Sometimes I feel like the NFL is turning into the Arena Football League, or perhaps one of those low-end NCAA Division I conferences out west that treat us to regular 49-38 shootouts that grace our cable channels late on Saturday evenings. The season just opened with a Thursday night (???) contest between the Ravens, a team long known for staunch defense and a methodical offense, and Broncos combining for 800 passing yards and 9 touchdown passes. Despite the presence on the field of possibly the best all-around runner in the game, Ray Rice, both teams put up only the mildest pretense of running the ball. This game illustrates why passing (and receiving) statistics from the past 15 years have become meaningless. For the first 75 years of NFL history, one QB threw for 5000 yards in a season (Dan Marino, 1984). Since 2008 it has happened five times, thrice in one season (2011).
Like Major League Baseball was guilty of manipulating the game to produce more scoring at several times during its history, this offensive explosion in football is rooted in rule changes made specifically to light up the scoreboard. Hall of Fame defensive backs from years past would step onto the field today to learn that they can't so much as lay a finger on receivers without drawing a penalty, and offensive lines are given vast leeway to protect quarterbacks – in addition to the many rules in place to prevent QBs from getting injured. This is simple self interest from the league's perspective. The NFL is well aware that the "watchability" of its product depends heavily on having a decent or better QB on every team, and there aren't enough QBs to go around (let alone enough to give any team a second decent one as a backup). If you want to see some truly awful football, watch two teams with crappy QBs go head to head, or notice the sharp drop-off that occurs when a good QB leaves a game due to injury.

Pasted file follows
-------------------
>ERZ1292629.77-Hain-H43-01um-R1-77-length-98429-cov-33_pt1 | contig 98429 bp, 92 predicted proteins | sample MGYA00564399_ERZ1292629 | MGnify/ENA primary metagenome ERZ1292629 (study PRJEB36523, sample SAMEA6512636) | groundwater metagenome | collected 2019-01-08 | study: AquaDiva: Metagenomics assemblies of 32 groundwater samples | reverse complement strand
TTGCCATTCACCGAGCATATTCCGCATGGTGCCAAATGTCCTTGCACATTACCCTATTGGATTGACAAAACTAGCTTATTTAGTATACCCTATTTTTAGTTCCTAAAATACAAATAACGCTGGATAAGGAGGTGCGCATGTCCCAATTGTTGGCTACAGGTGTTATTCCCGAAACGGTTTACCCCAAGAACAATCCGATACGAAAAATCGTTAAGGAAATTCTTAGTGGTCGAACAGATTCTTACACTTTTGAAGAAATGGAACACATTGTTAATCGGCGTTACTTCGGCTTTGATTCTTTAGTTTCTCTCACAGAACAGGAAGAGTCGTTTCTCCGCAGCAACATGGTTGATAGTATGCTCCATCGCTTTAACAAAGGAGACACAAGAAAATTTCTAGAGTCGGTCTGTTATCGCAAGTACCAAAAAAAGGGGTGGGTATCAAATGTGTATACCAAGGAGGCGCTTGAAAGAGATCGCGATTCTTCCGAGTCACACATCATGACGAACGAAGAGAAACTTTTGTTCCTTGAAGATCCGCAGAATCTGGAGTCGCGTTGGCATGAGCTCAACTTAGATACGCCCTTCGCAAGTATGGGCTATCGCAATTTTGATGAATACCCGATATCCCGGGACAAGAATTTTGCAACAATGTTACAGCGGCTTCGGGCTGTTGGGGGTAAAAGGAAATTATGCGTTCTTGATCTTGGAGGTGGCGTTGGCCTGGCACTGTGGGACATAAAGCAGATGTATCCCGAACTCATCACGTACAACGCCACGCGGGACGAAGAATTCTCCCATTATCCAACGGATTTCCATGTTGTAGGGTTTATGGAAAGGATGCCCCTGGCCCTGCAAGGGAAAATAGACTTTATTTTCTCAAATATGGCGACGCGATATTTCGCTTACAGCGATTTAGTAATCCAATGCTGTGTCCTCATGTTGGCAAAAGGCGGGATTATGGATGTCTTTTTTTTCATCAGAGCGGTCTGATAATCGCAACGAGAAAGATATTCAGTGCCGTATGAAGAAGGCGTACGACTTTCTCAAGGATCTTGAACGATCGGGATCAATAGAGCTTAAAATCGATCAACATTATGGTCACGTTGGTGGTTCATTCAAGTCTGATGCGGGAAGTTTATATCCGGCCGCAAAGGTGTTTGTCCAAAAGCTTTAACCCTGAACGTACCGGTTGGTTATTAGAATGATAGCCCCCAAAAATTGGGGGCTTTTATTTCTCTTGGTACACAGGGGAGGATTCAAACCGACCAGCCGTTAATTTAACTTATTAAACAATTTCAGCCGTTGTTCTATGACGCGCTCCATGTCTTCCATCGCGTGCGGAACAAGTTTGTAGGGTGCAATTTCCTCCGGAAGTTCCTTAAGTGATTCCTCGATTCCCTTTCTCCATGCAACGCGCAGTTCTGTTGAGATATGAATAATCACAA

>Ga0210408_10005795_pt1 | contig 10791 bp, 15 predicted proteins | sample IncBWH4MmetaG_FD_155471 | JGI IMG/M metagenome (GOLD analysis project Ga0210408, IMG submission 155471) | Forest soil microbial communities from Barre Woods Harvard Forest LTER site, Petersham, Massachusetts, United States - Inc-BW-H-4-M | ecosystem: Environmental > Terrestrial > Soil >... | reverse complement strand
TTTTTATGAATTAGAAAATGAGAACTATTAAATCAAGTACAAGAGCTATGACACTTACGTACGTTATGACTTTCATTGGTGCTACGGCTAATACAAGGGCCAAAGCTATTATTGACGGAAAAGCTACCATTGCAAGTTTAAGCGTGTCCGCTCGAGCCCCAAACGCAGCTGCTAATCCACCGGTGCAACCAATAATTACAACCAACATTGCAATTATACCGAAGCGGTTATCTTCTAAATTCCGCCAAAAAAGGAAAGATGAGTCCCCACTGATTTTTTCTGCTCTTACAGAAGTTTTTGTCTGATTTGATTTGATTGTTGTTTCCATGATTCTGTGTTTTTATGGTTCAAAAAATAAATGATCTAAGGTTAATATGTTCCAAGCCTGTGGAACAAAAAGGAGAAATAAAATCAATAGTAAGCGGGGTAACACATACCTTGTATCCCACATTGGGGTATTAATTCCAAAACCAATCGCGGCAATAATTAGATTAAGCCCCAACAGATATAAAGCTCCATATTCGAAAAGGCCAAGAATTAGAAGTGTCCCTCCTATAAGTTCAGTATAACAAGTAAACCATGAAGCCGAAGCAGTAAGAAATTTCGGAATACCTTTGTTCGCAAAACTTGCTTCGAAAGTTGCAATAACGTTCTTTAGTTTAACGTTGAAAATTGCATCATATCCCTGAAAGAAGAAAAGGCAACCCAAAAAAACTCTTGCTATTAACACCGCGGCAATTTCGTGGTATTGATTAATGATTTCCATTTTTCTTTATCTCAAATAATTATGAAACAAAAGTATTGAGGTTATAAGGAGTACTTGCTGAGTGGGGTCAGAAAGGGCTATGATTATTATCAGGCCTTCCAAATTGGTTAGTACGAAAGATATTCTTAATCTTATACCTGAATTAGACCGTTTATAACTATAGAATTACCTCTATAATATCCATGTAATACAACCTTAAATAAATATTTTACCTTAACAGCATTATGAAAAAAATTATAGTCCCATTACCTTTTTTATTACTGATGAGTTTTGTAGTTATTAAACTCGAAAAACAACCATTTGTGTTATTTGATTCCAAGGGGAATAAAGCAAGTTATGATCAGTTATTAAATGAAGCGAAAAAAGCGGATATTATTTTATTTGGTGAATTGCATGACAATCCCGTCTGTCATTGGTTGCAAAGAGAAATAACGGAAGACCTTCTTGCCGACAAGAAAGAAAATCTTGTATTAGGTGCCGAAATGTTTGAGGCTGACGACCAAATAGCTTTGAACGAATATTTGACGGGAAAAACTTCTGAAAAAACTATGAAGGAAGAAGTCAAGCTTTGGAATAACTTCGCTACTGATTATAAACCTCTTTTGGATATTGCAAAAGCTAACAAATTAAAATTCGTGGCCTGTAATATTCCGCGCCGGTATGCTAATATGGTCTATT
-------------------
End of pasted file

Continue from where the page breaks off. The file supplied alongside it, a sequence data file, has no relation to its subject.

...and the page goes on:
I understand the desire to protect the game's most important assets; the other rules, particularly the new emphasis on throwing penalty flags for any contact between defenders and receivers, are less beneficial to the game. Many of the TEs and WRs in the league today border on uncoverable if defenders are not allowed to get physical. Larry Fitzgerald? Jimmy Graham? Antonio Gates? How in the hell is anyone supposed to cover guys like that? Graham is my favorite example; at 6'7", 280 with arms like a 747 and the ability to run like a deer, the defenders might as well not be on the field if they can't make contact with the guy until after the catch.
The downside to all of these rules designed to boost offense was made clear this evening. I don't feel like that was a football game; that was Tecmo Bowl, or some Arena League game where one QB throws 15 TD passes. Everyone loves watching a good shootout now and then, but the NFL has turned the game one-dimensional. It went from a run-first league to pass-first to the pass-only game we're starting to see in the last few years. If we're going to continue down this path, just take the 12-15 teams with good QBs, put them in the playoffs, and forget about the regular season. I appreciate this game, brutal as it is, on a lot of different levels. I enjoy watching a good passing attack, but it's not the only thing I enjoy watching.